The toddler has dark hair. Sitting on the ground, crying, her arm and leg are wrapped in thick bandages. The victim of a missile attack, the child has become a harrowing icon of U.S.-led drone strikes aimed at taking out combatants but which, according to new reports, have killed hundreds of innocent people in the process.
Barbara Briggs-Letson won’t forget the image anytime soon. This fall, the 78-year-old Sebastopol resident experienced the byproducts of drone warfare firsthand as part of a Code Pink delegation to Pakistan, a country that for the past eight years has been hit by U.S.-led drone strikes. The trip left Briggs-Letson with a numbness that’s transformed into anger, and she returned with a conviction that the use of drones is “wrong on so many levels, both internationally and legally.”
“I keep seeing the pictures of these children,” says the retired midwife on a recent afternoon at a Sebastopol coffee shop, wearing a bright pink scarf contrasting with her silvery white hair. “We had two meetings with survivors. These men had pictures of their loved ones, some of their children when they were alive, and some of them from when the children were dead. Each of these dignified men told us in their own words about how my country blew their child to bits.”
Cloaked in secrecy, the CIA-run drone program is currently active in Pakistan, Somalia and Yemen. An eye-opening study released in September 2012 by the Stanford Law School and NYU’s School of Law explains that the U.S. began using armed drones to conduct a “covert program” of targeted killings in Pakistan in 2004. Though President Obama has argued that the strikes are executed with a “targeted, focused effort,” the study found that the strikes have adversely affected civilians living in federally administered tribal lands on the border of Afghanistan. Touted as a tool for making the United States safer through the assassination of terrorists, with minimal threat to Americans, the method leaves a cloudy trail of confusion and questionable deaths.
Because the CIA refuses to release figures, the most cited source of data to date comes from the Bureau of Investigative Journalism. According to the U.K.-based nonprofit organization, which calls the situation a “covert drone war,” drones killed between 474 and 881 Pakistani civilians from June 2004 to September 2012. Of those, 176 were children. The numbers are complicated by the fact that the Obama administration considers any male of military-age killed in a strike zone to be a combatant—a confusing definition in a country without a draft, and where some don’t even know their exact ages.
On Oct. 25, United Nations special rapporteur Ben Emmerson announced that the U.N. had set up a special investigation unit specifically to look into the legality of the drone program and to examine claims of civilian deaths.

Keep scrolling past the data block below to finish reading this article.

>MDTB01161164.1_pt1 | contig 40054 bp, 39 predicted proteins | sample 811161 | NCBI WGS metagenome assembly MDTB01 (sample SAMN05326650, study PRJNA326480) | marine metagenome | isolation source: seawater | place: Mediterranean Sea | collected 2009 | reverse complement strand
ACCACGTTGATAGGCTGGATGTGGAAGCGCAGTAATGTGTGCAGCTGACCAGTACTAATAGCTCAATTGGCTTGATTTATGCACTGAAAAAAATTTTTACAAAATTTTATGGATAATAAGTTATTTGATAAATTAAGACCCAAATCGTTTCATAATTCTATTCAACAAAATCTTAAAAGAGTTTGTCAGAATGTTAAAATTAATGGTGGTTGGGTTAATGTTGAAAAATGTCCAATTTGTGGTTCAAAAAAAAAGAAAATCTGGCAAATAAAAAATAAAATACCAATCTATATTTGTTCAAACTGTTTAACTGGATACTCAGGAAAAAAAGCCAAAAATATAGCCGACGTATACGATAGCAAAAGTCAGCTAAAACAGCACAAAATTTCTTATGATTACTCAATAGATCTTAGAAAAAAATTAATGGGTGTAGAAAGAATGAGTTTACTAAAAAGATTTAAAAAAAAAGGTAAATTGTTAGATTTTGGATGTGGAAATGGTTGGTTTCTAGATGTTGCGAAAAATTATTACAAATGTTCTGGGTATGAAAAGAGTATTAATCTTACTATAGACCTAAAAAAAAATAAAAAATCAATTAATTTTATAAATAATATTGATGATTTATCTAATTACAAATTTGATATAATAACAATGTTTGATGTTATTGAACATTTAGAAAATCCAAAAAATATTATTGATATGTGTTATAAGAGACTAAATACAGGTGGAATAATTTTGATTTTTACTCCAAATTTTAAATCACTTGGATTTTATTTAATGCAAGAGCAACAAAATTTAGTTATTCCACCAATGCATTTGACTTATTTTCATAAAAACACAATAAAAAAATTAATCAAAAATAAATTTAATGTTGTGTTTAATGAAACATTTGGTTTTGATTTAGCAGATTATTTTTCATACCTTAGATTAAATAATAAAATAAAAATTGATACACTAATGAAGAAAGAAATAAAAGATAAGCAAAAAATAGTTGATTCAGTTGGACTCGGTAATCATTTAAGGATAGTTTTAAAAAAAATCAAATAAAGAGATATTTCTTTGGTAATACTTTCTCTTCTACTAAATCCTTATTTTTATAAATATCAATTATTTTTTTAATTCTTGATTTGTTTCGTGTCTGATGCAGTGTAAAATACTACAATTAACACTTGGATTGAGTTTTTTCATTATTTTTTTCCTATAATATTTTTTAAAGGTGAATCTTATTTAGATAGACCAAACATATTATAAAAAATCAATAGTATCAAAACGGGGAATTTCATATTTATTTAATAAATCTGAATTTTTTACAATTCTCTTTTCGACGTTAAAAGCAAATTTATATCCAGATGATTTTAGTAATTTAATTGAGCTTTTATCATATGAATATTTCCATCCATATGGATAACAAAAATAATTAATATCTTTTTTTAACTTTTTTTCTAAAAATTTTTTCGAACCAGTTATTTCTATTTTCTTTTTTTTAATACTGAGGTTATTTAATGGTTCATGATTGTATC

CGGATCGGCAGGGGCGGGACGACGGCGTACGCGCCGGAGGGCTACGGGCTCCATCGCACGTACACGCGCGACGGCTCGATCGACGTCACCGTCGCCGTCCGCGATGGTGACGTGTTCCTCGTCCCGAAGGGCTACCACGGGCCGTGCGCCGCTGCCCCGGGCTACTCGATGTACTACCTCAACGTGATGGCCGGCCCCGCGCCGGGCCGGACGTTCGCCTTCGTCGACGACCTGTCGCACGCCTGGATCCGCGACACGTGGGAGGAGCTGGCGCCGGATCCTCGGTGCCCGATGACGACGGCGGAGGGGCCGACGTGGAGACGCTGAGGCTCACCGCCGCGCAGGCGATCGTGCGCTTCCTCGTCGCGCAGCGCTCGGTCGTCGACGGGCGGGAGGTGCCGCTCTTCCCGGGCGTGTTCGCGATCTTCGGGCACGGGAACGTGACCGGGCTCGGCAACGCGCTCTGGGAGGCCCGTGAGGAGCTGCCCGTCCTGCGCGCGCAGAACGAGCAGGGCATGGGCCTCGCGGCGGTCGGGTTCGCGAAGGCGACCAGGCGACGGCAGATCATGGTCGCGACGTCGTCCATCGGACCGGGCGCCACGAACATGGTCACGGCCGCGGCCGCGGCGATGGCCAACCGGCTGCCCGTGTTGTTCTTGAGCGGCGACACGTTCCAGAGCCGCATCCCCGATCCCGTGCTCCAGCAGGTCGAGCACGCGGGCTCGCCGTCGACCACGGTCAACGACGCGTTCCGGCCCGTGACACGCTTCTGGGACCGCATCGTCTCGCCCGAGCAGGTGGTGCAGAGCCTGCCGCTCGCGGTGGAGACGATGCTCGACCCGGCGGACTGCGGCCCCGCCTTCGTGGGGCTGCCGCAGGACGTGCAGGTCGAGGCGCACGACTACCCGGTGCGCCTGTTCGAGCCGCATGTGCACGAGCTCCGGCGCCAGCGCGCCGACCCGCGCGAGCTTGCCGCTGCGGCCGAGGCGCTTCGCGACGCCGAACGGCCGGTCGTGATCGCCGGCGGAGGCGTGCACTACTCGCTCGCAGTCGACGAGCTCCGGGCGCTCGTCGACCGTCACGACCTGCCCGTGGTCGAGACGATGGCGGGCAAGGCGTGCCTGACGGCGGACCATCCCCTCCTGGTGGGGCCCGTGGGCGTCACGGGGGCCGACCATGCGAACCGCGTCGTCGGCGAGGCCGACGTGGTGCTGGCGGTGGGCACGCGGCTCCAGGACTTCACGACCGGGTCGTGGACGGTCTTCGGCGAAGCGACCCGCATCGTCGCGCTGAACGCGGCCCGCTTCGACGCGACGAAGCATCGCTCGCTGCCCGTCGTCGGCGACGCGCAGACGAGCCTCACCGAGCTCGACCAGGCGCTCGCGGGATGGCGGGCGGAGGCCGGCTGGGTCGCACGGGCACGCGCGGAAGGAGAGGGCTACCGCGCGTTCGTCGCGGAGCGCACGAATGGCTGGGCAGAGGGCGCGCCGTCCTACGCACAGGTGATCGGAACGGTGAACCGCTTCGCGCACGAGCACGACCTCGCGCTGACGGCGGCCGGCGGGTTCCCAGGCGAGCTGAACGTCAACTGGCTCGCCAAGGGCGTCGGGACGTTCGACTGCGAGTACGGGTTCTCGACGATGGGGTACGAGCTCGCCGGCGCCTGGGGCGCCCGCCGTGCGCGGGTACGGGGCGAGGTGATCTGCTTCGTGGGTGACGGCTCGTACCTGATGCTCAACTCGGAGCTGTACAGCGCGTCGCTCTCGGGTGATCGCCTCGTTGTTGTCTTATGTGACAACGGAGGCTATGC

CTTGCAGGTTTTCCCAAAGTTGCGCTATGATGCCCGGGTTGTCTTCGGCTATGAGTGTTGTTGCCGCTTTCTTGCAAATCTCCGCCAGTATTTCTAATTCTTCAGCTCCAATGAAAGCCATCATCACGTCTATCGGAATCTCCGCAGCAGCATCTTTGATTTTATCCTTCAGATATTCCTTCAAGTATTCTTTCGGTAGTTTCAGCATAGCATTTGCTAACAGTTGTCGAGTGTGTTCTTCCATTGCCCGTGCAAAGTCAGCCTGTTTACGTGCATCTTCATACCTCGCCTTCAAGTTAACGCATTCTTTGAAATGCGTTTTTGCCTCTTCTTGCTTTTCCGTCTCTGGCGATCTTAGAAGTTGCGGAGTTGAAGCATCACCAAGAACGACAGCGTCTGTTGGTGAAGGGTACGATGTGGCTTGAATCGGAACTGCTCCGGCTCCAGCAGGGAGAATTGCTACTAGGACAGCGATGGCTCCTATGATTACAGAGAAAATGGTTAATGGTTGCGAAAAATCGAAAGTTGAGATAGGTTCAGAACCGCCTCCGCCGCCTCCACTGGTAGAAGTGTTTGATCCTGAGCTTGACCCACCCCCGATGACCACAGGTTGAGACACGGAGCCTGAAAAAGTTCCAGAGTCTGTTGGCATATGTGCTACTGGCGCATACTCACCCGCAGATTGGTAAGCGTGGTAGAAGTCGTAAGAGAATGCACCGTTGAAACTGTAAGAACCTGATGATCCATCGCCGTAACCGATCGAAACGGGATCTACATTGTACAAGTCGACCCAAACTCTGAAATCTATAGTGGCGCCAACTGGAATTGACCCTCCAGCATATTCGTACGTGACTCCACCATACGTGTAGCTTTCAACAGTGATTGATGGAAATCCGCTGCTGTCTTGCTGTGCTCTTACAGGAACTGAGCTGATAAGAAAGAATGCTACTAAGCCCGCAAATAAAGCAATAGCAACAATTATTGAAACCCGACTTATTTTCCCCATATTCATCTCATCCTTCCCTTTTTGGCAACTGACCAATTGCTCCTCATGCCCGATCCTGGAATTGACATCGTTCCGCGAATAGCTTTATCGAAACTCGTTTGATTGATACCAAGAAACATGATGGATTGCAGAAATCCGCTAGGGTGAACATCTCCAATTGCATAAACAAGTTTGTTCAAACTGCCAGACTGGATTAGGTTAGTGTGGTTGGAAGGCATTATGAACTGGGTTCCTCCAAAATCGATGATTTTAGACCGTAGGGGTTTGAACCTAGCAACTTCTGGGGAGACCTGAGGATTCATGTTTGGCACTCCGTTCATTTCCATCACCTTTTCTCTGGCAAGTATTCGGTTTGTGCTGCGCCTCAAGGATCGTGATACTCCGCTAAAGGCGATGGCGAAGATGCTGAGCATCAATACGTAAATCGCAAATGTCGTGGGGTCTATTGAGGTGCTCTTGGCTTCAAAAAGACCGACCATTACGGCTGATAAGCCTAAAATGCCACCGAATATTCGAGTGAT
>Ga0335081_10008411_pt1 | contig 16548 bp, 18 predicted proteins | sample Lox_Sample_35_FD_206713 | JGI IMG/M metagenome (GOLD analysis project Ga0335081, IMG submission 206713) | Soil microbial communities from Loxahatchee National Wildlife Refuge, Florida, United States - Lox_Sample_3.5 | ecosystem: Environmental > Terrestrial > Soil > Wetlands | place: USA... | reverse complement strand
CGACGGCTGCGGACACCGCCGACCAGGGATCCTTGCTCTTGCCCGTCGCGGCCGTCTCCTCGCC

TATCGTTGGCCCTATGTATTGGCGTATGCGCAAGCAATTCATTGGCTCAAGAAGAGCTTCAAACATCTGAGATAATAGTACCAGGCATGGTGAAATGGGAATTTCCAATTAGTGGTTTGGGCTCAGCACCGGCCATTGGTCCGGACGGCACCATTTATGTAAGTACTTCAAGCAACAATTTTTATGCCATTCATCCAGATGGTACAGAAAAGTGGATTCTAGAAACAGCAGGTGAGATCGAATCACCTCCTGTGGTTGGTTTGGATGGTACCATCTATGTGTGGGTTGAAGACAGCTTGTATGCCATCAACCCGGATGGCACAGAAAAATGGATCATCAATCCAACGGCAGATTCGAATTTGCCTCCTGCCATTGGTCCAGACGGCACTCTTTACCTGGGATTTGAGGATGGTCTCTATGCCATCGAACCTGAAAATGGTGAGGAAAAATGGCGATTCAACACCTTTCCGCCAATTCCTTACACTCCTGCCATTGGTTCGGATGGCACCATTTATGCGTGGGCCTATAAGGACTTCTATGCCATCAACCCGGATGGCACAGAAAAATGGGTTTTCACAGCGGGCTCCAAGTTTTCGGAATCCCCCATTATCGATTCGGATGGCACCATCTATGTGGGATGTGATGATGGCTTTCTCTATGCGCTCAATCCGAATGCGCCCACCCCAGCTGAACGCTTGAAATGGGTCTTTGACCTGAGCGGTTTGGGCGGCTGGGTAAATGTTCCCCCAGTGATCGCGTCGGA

Medea Benjamin, cofounder of Code Pink and author of Drone Warfare: Killing by Remote Control, says that entire populations live under terror of drones, which can hover over communities for 24 hours a day, striking without warning.
During the recent delegation to Pakistan, she, along with Briggs-Letson and 33 other delegates, heard testimony about the depression, suicide, self-medication and post-traumatic stress disorder that’s become common in the hardest hit communities.
“They said to us, ‘You’re waging a war on terror by terrorizing our population,'” adds Benjamin, on the phone from San Francisco. According to “Living Under Drones,” the report released by Stanford and NYU, the number of “high-level” targets killed makes up only 2 percent of total casualties.
Like an advanced and very deadly video game, the drones are piloted from sites like Creech Air Force Base in Nevada, thousands of miles away from targets. According to the Stanford / NYU report, funerals have been bombed, as was a community meeting in which over 40 people were killed. Rescuers have been killed in “double-strikes,” when a second missile is sent in soon after the first deadly attack. These actions amount to war crimes, says Benjamin. Supporters of drones claim that this tactic keeps U.S. soldiers safe from harm, while eliminating al-Qaida militants. But Briggs-Letson wonders about the moral implications of this new style of warfare.
“Is it OK to sit in a dark room, thousands of miles away, to push a button and then go home to eat supper with your children?” she asks.
In Pakistan, the deaths have left a deep desire for revenge, explains Briggs-Letson. She recounts the story of riding in a caravan to just outside of Waziristan, where the delegation was set to tour areas that had been hit by drone strikes. Briggs-Letson was prepared to speak and apologize to those who had lost family members, but after tribal leaders received credible threats from the Taliban that the Americans were going to be targeted with bombs, the trip was cancelled. Even within the safe confines of the compound, the group heard chants of “Go home! You’re a terrorist!” explains Briggs-Letson.
The latest reports question the legal and international ramifications of drone policy, say critics. Considering that the United States isn’t at war with Pakistan, what kind of precedent is being set when one country is allowed to kill citizens of another country without being held accountable for whether those citizens are innocents or combatants?
Benjamin says that it’s time to call on the U.S. government to end the secrecy and to function with transparency and accountability in the use of drones. This includes holding the Obama administration accountable for its support of the current cloak-and-dagger approach.
“We’re setting this horrible example of going anywhere we want, killing anyone we want on the basis of secret information,” says Benjamin. “Somehow thinking this is not going to blow back, and that other countries are not going to do the same thing, is crazy.”